Taste This: Belgian Endive Grown in California
Feeling in the dark about Belgian endive? Read on to learn about this mysterious vegetable.
By Carmelo Sigona
Belgian endive became popular American party fare in the 50s. Back then, it was shipped in from Belgium and was very expensive; the well-to-doers would often come by my uncle’s produce stand asking for Belgian “on-deev” to recreate the latest and greatest hors d’oeuvres.
As a working boy from San Fran I couldn’t imagine what these people would do with this strange little thing, or how it could begin to feed a family. Little did I know it had many uses, but we’ll get to recipes in a bit.
Today we source our Belgian endive locally from Rio Vista, Calif., about 10 miles outside of nearby Brentwood. It’s much more affordable now too!
While some say Belgian “en-dive” and others say Belgian “on-deev” (technically, it’s pronounced “on-deev”), the most important part of the proper name is actually Belgian. Endive alone is the name of an entirely different piece of produce.
Deciding on pronunciation for the vegetable may seem complicated enough, but just wait until you read about how it grows. This delicate, mildly bitter vegetable doesn’t grow in a field as most other fruits and vegetables; in short, it sprouts from the root of another plant, but only when the root is replanted in a dark warehouse.
It’s true. Really!
Belgian endive was discovered by mistake. In the 1830s, as the story goes, a chicory farmer in Brussels, Belgium, stored chicory roots indoors to dry for use as a coffee substitute (chicory flavoring is also still widely used, and is a key ingredient in a drink popular in New Orleans). The roots were left longer than normal, and to the farmer’s surprise the roots grew new sprouts, sprouts that looked nothing like leafy, green chicory, which is also known as curly endive. These new sprouts were made up of white, firm, yet tender, leaves with a mildly bitter flavor.
The leaves of Belgian endive are white because they’re grown without sunlight (with no sun, the chlorophyll does not turn the leaves green). The red Belgian endive is also mostly white, but the red tips are a result of a cross between Belgian endive and radicchio di Treviso, a longer, leaner and leafier version of common radicchio. Though some retailers call it French endive or simply red Belgian endive, California-grown red Belgian endive is more commonly marketed red California endive.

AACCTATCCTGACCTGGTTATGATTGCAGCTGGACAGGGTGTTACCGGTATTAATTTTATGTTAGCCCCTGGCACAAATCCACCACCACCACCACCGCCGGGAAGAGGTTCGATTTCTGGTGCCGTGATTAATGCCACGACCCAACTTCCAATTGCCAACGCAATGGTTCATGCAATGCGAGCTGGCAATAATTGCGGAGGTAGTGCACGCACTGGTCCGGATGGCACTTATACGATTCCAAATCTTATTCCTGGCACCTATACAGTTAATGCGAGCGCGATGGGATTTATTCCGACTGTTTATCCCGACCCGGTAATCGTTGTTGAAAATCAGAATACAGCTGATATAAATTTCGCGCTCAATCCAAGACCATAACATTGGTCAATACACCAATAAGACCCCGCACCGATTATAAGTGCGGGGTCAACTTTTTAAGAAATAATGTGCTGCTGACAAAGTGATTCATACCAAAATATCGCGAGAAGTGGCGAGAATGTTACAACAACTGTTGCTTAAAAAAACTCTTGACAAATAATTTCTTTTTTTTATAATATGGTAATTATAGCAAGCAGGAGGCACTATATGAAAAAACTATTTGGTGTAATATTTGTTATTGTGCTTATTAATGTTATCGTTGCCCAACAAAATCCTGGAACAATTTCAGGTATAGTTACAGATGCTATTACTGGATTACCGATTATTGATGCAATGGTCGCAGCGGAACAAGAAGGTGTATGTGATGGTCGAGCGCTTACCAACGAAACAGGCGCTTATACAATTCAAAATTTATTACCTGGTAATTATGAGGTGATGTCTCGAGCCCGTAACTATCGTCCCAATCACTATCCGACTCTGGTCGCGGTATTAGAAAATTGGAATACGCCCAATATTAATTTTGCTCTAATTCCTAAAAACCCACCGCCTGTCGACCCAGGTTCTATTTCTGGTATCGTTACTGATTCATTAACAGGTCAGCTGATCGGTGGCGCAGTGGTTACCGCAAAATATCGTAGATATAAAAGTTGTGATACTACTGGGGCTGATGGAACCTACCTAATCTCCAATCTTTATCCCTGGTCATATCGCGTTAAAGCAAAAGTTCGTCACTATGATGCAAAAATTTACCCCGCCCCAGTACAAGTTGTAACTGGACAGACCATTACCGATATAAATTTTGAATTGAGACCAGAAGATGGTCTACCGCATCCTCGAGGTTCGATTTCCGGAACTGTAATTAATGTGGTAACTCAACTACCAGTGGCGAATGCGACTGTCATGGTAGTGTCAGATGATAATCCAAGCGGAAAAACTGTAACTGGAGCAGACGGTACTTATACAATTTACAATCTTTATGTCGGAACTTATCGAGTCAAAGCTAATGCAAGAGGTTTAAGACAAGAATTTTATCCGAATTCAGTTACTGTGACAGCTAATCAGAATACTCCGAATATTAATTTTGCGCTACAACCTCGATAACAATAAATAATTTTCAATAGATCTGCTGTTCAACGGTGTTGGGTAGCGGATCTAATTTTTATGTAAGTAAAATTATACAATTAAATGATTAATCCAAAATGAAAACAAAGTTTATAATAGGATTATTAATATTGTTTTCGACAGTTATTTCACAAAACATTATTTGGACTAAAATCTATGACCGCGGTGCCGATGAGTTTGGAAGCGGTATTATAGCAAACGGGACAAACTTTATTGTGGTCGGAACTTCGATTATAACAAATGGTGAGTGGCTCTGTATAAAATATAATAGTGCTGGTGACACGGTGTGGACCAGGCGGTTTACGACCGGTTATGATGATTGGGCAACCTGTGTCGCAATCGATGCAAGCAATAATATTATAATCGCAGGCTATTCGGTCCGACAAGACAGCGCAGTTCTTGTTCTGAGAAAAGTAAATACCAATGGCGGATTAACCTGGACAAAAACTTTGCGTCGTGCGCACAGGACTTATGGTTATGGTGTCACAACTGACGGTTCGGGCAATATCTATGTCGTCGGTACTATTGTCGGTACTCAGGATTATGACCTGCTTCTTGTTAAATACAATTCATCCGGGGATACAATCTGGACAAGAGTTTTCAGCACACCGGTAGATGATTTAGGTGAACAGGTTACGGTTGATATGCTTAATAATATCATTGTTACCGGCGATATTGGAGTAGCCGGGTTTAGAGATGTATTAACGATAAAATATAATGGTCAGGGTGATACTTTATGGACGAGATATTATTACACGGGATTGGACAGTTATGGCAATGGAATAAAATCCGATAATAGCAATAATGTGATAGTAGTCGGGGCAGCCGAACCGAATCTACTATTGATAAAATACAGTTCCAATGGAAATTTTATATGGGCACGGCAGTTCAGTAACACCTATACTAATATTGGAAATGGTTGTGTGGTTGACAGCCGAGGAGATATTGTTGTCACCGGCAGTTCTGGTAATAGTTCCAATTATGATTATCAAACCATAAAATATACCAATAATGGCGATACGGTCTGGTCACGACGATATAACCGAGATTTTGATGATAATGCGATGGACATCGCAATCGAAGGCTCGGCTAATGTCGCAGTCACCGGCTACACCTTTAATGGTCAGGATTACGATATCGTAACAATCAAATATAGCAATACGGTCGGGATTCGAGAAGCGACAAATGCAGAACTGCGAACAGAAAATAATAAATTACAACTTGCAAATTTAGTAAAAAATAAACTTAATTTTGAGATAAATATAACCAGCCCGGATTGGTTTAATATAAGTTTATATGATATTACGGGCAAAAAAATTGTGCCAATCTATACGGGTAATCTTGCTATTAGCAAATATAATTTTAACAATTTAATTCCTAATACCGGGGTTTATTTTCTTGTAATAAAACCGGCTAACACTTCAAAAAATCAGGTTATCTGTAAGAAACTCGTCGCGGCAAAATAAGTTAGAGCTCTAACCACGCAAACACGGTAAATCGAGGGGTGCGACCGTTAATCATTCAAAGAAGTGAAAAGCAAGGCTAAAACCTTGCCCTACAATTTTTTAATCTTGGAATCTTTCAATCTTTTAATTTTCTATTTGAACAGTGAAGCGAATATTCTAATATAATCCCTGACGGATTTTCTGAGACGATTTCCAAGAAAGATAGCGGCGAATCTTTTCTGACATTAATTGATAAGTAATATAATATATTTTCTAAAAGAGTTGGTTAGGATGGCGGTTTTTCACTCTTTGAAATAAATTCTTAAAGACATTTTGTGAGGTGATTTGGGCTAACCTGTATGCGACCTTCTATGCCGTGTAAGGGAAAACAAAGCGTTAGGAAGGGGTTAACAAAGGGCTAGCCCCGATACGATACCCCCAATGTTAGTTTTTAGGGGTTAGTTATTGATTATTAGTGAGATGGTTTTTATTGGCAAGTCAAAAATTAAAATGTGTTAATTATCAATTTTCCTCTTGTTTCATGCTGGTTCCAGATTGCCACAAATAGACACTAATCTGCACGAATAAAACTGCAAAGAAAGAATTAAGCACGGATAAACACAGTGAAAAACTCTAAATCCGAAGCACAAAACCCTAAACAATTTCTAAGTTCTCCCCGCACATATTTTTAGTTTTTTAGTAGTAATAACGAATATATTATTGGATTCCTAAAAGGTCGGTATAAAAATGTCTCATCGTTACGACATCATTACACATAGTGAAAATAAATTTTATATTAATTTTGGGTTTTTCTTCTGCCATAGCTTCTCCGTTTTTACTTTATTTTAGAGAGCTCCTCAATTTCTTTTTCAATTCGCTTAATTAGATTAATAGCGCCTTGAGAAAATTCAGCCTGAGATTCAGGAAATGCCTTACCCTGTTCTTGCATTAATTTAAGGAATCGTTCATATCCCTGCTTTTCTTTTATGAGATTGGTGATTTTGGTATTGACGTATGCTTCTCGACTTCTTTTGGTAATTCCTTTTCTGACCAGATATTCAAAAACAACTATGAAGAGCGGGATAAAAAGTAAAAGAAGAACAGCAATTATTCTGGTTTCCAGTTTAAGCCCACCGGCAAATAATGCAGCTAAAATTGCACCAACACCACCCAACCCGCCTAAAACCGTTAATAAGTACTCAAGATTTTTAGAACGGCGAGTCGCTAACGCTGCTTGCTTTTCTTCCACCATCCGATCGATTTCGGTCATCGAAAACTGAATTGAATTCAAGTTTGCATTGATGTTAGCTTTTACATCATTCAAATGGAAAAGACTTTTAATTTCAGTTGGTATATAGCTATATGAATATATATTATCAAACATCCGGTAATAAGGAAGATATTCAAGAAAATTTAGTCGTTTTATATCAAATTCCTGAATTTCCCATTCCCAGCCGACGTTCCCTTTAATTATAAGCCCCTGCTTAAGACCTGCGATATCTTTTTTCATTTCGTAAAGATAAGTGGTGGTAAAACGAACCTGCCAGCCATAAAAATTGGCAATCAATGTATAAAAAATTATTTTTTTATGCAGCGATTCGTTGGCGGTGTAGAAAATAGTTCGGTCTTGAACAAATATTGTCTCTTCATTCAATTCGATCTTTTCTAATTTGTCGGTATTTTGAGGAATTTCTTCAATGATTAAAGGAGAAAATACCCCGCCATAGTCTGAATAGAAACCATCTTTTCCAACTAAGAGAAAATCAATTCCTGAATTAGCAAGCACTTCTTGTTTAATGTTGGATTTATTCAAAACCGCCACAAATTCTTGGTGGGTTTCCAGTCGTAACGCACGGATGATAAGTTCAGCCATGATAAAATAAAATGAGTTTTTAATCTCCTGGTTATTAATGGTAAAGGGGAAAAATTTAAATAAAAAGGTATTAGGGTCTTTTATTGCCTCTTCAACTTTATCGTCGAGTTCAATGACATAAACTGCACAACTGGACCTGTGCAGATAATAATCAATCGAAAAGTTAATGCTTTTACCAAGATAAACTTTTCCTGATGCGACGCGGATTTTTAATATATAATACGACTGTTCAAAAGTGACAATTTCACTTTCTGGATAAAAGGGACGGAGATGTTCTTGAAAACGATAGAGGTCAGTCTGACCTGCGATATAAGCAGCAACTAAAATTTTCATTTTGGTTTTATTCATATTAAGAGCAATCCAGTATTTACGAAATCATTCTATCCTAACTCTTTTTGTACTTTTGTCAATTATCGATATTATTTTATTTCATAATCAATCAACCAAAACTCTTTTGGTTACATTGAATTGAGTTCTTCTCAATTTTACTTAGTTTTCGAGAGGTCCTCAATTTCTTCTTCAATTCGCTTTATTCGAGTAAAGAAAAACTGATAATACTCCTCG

There isn’t much difference in taste between the red and the Belgian endive, but the color difference does add a nice contrast when the two are used together in a dish. The leaves can also be peeled and laid individually on a platter along with jicama, celery, cucumber or carrots to be used as scoops for a dip such as hummus or guacamole. Another popular presentation is stuffed Belgian endive or Belgian endive boats. Check out the recipe for Belgian Endive Boats with Herbed Cream Cheese and Smoked Salmon.
I like Belgian endive best when eaten raw to maintain the integrity of its nutritional benefits, crunch and structure, but don’t stop there. Belgian endive is also exceptional when braised, baked, sautéed or grilled. Check out our recipe for Honey Roasted Belgian Endive from Stephanie Nuccitelli, a Sacramento-based food blogger for 52 Kitchen Adventures.
Belgian endive presents a host of nutritional benefits. It’s loaded with loaded vitamins B and C, calcium, magnesium, iron, zinc, folate and selenium. It’s also low in calories, low in sodium and low in fat. This mildly bitter vegetable is also a good source of potassium (one head delivers more than 50 percent of the potassium found in a banana) and furthermore it helps prevent the absorption of cholesterol into the blood stream.
Aren’t you glad the Brussels farmer left his chicory roots to dry too long? I know I am! Be sure to check out my nephew Robbie’s produce tips for Belgian endive too.